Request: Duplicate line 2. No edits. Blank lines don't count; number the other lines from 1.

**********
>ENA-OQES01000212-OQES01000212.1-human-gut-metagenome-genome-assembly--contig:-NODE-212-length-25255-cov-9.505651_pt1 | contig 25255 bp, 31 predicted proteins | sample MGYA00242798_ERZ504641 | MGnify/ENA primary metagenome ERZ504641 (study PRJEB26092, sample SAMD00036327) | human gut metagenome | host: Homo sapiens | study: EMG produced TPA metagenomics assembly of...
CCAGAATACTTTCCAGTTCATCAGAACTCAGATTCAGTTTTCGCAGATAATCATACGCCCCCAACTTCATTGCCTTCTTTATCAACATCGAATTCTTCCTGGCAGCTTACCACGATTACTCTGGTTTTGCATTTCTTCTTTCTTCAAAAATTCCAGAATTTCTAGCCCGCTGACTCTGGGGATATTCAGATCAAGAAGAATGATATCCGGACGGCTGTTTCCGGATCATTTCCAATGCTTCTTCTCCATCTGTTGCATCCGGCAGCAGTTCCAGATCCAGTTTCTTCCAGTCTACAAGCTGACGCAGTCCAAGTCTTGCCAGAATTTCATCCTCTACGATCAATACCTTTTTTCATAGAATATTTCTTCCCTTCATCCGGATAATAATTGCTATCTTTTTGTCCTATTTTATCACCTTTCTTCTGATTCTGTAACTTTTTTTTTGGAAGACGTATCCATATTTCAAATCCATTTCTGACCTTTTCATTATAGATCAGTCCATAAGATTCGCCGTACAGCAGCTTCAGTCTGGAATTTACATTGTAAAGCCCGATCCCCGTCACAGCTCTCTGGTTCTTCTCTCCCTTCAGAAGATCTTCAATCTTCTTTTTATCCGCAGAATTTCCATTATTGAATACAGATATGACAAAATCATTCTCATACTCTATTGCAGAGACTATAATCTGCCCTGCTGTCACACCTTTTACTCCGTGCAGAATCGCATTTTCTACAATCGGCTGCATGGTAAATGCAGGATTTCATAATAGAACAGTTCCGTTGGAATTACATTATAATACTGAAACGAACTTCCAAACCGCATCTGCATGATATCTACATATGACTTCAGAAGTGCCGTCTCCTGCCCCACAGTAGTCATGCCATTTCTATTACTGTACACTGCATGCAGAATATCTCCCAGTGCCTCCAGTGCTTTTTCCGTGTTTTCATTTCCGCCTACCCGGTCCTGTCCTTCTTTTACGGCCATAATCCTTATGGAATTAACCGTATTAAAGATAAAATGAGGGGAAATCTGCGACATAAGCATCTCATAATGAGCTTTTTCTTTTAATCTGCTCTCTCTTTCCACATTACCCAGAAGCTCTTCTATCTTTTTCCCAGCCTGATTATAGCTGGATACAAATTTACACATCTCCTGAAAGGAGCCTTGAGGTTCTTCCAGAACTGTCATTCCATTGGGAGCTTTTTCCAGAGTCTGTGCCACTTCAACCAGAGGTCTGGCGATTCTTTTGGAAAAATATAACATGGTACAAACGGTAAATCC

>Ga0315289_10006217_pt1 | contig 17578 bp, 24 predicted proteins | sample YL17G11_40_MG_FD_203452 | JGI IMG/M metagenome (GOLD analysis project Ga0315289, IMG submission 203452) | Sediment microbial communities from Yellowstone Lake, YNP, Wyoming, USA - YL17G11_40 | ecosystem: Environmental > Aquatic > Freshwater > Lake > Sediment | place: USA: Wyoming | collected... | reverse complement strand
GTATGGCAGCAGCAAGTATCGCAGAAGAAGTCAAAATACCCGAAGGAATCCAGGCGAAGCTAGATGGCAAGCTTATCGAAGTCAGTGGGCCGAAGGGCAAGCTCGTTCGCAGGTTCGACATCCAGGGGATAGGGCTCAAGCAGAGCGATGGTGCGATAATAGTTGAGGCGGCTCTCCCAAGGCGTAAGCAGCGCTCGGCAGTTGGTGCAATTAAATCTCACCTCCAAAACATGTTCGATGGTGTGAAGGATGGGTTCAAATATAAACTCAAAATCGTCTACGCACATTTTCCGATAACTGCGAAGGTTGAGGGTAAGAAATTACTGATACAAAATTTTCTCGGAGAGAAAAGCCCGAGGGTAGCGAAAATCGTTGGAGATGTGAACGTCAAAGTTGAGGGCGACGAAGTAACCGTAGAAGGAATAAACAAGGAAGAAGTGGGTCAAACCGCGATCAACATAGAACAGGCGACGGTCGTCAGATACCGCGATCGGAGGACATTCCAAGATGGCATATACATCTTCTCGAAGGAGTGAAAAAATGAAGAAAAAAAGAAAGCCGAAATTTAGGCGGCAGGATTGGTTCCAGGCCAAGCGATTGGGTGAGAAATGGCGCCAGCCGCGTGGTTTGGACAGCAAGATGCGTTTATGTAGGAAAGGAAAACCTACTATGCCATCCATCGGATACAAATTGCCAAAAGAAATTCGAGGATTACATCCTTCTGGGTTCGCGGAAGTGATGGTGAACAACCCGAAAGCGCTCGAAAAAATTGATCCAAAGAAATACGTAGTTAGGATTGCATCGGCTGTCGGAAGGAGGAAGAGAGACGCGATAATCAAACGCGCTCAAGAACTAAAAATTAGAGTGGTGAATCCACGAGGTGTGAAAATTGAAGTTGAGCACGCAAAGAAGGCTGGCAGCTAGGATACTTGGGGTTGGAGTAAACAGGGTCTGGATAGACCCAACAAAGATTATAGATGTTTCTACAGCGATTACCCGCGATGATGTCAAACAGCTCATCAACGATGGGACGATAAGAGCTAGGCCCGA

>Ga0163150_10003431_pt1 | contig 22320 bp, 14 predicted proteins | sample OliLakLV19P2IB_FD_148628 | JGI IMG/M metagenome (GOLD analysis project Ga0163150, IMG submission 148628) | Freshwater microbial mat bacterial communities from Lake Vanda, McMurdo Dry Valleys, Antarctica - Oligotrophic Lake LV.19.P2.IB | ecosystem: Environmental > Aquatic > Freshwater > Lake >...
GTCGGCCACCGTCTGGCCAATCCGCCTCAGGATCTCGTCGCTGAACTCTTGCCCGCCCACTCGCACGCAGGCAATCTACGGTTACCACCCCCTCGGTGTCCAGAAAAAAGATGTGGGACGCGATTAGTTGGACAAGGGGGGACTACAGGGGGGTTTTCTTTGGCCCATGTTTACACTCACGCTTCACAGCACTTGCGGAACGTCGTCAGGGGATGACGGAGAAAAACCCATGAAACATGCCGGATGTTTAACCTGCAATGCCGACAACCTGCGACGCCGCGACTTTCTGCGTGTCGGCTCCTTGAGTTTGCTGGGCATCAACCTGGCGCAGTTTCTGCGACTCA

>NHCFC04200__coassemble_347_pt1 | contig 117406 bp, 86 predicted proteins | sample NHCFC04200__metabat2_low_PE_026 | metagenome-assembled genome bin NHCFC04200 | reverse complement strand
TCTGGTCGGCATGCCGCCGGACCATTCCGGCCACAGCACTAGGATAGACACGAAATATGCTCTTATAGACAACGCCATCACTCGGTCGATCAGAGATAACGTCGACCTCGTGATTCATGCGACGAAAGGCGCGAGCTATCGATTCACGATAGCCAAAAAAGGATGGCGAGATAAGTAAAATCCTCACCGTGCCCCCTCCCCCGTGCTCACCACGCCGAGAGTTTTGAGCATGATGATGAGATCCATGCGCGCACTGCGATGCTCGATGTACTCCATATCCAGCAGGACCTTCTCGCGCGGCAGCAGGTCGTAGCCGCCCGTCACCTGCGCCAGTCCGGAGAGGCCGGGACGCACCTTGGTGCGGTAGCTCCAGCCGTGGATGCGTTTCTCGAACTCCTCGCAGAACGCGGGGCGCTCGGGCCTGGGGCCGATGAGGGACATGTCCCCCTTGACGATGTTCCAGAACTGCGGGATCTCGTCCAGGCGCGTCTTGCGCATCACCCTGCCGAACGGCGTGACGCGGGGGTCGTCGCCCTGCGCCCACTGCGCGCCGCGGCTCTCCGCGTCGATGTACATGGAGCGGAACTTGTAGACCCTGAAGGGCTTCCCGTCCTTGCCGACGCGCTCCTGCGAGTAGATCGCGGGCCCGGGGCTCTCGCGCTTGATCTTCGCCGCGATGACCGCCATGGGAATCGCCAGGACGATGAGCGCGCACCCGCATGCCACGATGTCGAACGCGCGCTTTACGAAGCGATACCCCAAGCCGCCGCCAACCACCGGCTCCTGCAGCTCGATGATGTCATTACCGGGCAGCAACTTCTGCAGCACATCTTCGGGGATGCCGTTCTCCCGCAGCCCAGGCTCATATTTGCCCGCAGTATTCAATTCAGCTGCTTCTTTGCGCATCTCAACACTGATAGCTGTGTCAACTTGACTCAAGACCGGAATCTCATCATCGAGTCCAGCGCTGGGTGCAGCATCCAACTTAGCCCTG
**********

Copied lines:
CCAGAATACTTTCCAGTTCATCAGAACTCAGATTCAGTTTTCGCAGATAATCATACGCCCCCAACTTCATTGCCTTCTTTATCAACATCGAATTCTTCCTGGCAGCTTACCACGATTACTCTGGTTTTGCATTTCTTCTTTCTTCAAAAATTCCAGAATTTCTAGCCCGCTGACTCTGGGGATATTCAGATCAAGAAGAATGATATCCGGACGGCTGTTTCCGGATCATTTCCAATGCTTCTTCTCCATCTGTTGCATCCGGCAGCAGTTCCAGATCCAGTTTCTTCCAGTCTACAAGCTGACGCAGTCCAAGTCTTGCCAGAATTTCATCCTCTACGATCAATACCTTTTTTCATAGAATATTTCTTCCCTTCATCCGGATAATAATTGCTATCTTTTTGTCCTATTTTATCACCTTTCTTCTGATTCTGTAACTTTTTTTTTGGAAGACGTATCCATATTTCAAATCCATTTCTGACCTTTTCATTATAGATCAGTCCATAAGATTCGCCGTACAGCAGCTTCAGTCTGGAATTTACATTGTAAAGCCCGATCCCCGTCACAGCTCTCTGGTTCTTCTCTCCCTTCAGAAGATCTTCAATCTTCTTTTTATCCGCAGAATTTCCATTATTGAATACAGATATGACAAAATCATTCTCATACTCTATTGCAGAGACTATAATCTGCCCTGCTGTCACACCTTTTACTCCGTGCAGAATCGCATTTTCTACAATCGGCTGCATGGTAAATGCAGGATTTCATAATAGAACAGTTCCGTTGGAATTACATTATAATACTGAAACGAACTTCCAAACCGCATCTGCATGATATCTACATATGACTTCAGAAGTGCCGTCTCCTGCCCCACAGTAGTCATGCCATTTCTATTACTGTACACTGCATGCAGAATATCTCCCAGTGCCTCCAGTGCTTTTTCCGTGTTTTCATTTCCGCCTACCCGGTCCTGTCCTTCTTTTACGGCCATAATCCTTATGGAATTAACCGTATTAAAGATAAAATGAGGGGAAATCTGCGACATAAGCATCTCATAATGAGCTTTTTCTTTTAATCTGCTCTCTCTTTCCACATTACCCAGAAGCTCTTCTATCTTTTTCCCAGCCTGATTATAGCTGGATACAAATTTACACATCTCCTGAAAGGAGCCTTGAGGTTCTTCCAGAACTGTCATTCCATTGGGAGCTTTTTCCAGAGTCTGTGCCACTTCAACCAGAGGTCTGGCGATTCTTTTGGAAAAATATAACATGGTACAAACGGTAAATCC